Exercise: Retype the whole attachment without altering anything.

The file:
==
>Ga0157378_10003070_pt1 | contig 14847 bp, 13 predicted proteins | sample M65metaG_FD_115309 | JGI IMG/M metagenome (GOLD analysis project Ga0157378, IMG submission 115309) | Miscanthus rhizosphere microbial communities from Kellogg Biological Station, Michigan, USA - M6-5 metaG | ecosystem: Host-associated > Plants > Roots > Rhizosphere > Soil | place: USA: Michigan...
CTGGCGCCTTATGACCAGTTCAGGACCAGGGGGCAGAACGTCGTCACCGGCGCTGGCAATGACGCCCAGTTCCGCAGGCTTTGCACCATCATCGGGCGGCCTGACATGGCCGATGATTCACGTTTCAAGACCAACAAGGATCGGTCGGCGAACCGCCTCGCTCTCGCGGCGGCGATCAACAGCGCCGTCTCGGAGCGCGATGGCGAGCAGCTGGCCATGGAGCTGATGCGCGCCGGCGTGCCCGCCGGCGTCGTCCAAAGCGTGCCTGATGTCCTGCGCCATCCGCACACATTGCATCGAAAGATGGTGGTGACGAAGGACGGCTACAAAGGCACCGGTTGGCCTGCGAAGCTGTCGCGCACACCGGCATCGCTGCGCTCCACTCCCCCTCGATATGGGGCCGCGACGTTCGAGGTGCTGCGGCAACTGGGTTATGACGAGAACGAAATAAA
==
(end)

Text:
>Ga0157378_10003070_pt1 | contig 14847 bp, 13 predicted proteins | sample M65metaG_FD_115309 | JGI IMG/M metagenome (GOLD analysis project Ga0157378, IMG submission 115309) | Miscanthus rhizosphere microbial communities from Kellogg Biological Station, Michigan, USA - M6-5 metaG | ecosystem: Host-associated > Plants > Roots > Rhizosphere > Soil | place: USA: Michigan...
CTGGCGCCTTATGACCAGTTCAGGACCAGGGGGCAGAACGTCGTCACCGGCGCTGGCAATGACGCCCAGTTCCGCAGGCTTTGCACCATCATCGGGCGGCCTGACATGGCCGATGATTCACGTTTCAAGACCAACAAGGATCGGTCGGCGAACCGCCTCGCTCTCGCGGCGGCGATCAACAGCGCCGTCTCGGAGCGCGATGGCGAGCAGCTGGCCATGGAGCTGATGCGCGCCGGCGTGCCCGCCGGCGTCGTCCAAAGCGTGCCTGATGTCCTGCGCCATCCGCACACATTGCATCGAAAGATGGTGGTGACGAAGGACGGCTACAAAGGCACCGGTTGGCCTGCGAAGCTGTCGCGCACACCGGCATCGCTGCGCTCCACTCCCCCTCGATATGGGGCCGCGACGTTCGAGGTGCTGCGGCAACTGGGTTATGACGAGAACGAAATAAA